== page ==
The four semifinalists of the 59th NHK Cup (2009) were Yoshiharu Habu, Tetsurō Itadani, Tadahisa Maruyama and Akira Watanabe. Habu beat Maruyama in one semifinal and Itodani beat Watanabe in the other; Habu then beat Itodani in the final.[60] [39] The next year in the 60th NHK Cup (2010), the same four players also made it to the semifinals. This time Habu beat Watanabe and Itodani beat Maruyama to make it to the finals where Habu once again beat Itodani to win the championship.[61][6]

Disqualifications[edit]

In Round 3 of the 46th NHK Cup (1996), Kenji Kobayashi lost on time to Nobuyuki Yashiki when he failed to complete his move within 30 seconds during byōyomi. Kobayashi picked up one of his pieces to make a move only to realize that said move would allow Yashiki to mate in one. Kobayashi tried to return the piece he was holding back to its original square and make a different move, but was unable to do so before the official time keeper for the game Hirotaka Nozuki (a Shōreikai 3 dan at the time) had counted to 30 and the time is up buzzer sounded. This is the only time that a player has lost a NHK Cup game on time.

Both Takahiro Toyokawa (6 dan at the time) in the 54th NHK Cup (2004) and Ayumu Matsu (5 dan at the time) in the 55th NHK Cup (2005) each lost games for making an illegal move called nifu.

Two sen'nichite[edit]

In the 61st NHK Cup (2011), the Round 1 game between Takuya Nagase (sente) and Yasumitsu Satō (gote) ended in sen'nichite. Sente and gote were switched and the game was replayed. The second game also ended in sen'nichite. Sente and gote were switched again and a third game was played between the two which Nagase won.

Student vs. teacher[edit]

A young amateur player aspiring to become a professional typically asks a more experienced professional to formally become their sponsor (i.e., teacher/mentor) and help them through the process. In some cases, the "student" may even decide to go live with their "teacher" and family. There have been two occasions in NHK Cup play where a student has played their teacher, and on both occasions the student won: Tatsuya Sugai beat Keita Inoue in round 2 of the 61st NHK Cup (2011) and Daisuke Nakagawa beat Kunio Yonenaga in quarterfinals of the 45th NHK Cup (1995).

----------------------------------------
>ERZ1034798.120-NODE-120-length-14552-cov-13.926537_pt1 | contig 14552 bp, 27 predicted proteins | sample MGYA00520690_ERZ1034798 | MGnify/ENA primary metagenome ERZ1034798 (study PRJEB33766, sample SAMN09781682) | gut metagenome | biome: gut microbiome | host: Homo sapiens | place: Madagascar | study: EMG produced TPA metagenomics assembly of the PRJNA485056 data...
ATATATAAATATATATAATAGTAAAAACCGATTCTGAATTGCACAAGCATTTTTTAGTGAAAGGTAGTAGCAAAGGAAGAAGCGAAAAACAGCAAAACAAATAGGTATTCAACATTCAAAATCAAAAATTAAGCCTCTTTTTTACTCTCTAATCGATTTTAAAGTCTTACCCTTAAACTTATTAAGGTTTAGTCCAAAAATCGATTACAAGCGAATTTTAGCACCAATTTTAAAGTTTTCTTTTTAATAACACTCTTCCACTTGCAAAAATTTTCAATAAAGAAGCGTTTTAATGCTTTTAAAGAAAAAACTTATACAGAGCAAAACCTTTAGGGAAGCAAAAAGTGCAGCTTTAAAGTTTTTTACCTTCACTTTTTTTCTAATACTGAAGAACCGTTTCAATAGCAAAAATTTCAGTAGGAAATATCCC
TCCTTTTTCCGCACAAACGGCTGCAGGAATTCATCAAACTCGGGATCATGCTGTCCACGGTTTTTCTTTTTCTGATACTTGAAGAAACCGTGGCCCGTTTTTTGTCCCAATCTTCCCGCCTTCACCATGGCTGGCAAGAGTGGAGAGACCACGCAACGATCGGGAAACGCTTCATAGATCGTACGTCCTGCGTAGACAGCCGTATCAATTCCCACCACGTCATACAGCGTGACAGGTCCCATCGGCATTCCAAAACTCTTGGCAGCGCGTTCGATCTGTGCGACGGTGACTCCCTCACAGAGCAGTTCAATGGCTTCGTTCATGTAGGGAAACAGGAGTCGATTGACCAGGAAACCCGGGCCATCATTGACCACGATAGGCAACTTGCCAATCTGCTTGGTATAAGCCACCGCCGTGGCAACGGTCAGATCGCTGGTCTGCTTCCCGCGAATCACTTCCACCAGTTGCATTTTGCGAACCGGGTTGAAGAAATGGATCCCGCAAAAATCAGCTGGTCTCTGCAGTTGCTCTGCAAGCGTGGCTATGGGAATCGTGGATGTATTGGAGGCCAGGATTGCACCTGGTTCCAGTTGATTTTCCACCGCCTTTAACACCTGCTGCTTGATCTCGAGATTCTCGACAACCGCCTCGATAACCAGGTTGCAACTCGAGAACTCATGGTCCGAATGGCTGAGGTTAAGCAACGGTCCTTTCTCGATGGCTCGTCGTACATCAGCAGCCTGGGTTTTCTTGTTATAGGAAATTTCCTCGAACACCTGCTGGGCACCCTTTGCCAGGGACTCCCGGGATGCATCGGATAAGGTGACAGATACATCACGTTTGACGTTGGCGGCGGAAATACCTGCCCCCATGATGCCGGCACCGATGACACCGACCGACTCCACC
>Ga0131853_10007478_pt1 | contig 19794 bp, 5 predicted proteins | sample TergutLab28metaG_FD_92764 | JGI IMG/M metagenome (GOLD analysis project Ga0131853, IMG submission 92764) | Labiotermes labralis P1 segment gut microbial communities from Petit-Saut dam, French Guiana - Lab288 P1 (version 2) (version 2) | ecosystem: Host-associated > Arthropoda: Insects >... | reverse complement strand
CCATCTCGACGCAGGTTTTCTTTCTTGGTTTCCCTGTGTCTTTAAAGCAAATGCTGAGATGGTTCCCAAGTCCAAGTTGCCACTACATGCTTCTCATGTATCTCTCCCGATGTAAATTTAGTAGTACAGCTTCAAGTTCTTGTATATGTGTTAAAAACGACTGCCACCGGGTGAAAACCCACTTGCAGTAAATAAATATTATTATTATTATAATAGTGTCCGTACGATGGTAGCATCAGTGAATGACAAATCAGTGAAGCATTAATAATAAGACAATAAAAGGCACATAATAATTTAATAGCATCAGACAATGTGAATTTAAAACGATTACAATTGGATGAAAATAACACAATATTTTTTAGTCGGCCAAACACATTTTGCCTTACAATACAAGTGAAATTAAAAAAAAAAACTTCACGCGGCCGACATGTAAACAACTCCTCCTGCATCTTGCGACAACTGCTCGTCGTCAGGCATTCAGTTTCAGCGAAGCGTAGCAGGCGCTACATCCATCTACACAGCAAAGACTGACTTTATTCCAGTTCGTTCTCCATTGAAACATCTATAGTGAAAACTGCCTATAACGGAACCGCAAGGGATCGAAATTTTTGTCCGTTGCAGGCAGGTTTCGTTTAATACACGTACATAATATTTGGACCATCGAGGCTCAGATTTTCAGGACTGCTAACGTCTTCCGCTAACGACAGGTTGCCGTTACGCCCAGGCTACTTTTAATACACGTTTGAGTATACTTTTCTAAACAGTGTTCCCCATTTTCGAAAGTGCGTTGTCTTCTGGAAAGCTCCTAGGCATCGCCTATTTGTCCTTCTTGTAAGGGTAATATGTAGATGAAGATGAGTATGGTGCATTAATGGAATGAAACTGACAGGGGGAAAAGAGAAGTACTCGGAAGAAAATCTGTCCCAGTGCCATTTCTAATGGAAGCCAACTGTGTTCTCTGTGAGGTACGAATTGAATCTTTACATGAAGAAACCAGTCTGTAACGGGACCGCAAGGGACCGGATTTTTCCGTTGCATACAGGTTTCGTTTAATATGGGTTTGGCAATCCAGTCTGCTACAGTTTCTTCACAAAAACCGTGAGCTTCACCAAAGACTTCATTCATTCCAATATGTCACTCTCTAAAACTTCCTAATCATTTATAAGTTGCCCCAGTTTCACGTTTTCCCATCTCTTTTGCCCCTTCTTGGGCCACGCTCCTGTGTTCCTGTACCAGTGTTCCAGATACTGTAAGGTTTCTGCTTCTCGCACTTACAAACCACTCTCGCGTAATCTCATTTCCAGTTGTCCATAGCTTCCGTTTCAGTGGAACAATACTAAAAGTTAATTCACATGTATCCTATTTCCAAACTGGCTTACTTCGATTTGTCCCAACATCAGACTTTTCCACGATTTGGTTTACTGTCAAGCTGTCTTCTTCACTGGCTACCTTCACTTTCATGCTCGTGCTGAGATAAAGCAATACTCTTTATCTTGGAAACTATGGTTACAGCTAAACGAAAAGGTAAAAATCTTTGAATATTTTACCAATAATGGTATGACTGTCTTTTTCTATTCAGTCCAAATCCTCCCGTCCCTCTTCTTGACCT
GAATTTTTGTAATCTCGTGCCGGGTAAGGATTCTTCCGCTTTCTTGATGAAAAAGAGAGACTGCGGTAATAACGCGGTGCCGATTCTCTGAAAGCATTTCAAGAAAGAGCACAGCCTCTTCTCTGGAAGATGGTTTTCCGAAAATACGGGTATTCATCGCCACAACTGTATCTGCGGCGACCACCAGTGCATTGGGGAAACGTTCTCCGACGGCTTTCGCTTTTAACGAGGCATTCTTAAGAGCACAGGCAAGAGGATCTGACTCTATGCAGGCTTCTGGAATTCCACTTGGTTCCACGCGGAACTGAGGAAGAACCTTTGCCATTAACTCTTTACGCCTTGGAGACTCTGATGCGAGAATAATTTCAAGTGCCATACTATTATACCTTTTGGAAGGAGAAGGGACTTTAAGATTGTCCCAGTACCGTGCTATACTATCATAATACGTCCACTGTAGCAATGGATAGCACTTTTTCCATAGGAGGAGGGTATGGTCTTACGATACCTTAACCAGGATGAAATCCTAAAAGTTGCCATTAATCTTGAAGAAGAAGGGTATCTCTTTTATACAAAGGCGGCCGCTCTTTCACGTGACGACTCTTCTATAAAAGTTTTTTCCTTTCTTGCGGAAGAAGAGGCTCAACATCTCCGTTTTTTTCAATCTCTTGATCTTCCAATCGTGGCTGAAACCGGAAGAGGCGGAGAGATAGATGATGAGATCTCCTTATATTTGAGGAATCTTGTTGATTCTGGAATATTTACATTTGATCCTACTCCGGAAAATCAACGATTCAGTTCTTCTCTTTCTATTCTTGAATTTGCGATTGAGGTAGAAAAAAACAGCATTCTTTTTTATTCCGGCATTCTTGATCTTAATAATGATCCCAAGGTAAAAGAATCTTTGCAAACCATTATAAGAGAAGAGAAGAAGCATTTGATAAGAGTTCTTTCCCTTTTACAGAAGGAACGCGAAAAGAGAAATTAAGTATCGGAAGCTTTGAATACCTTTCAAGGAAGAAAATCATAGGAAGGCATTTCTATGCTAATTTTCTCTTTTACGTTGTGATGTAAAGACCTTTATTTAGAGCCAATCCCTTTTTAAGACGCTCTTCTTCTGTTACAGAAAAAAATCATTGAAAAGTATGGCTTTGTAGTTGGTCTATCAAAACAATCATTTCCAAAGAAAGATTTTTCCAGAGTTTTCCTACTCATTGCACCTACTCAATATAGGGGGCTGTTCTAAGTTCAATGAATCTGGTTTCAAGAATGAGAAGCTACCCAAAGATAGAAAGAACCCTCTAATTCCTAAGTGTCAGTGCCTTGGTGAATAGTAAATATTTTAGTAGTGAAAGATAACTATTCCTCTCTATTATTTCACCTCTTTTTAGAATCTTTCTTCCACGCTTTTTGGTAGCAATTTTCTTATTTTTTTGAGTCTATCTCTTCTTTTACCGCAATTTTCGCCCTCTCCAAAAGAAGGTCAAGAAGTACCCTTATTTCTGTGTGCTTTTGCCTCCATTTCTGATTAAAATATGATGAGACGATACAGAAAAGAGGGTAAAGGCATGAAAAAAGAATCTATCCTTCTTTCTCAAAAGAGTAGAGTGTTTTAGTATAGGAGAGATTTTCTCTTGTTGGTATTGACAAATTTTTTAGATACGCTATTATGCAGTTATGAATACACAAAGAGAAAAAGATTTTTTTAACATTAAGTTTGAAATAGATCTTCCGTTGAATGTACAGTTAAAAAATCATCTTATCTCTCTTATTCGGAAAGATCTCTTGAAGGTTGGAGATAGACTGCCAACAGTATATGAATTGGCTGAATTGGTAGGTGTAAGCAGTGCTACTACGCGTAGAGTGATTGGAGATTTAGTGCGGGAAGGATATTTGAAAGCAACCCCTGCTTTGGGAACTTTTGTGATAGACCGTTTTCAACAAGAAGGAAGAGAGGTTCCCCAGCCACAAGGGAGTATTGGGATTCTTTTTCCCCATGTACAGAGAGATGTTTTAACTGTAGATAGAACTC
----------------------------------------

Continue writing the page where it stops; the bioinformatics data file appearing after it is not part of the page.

Notes[edit]

  1. ^ The word kishi refers to shogi players officially awarded professional status by the JSA. Only amateurs strong enough to join and graduate from the JSA's "apprentice professional training school"(ja) (奨励会 shōreikai?) are awarded kishi status and the rank of professional 4 dan.
  2. ^ Most JSA professionals compete in "ranking leagues" (順位戦 jun'isen?). Performance in these leagues impacts the type of tournaments a professional can compete in as well as the salary and other monies (e.g., appearance fees, match fees, etc.) they receive from the JSA and others. There are five ranking leagues, or classes and games are held from June to March. Class A is the top class and the winner earns the right to challenge the reigning Meijin in the next Meijin title match. Professionals in classes B1, B2, C1 and C2 not only compete for promotion to the next highest class, but also to avoid demotion to the next lowest class. Professionals demoted from Class C2 become free class (フリークラス furīkurasu?) professionals and must satisfy certain conditions before being allowed to rejoin Class C2. Failure to do so often leads to retirement.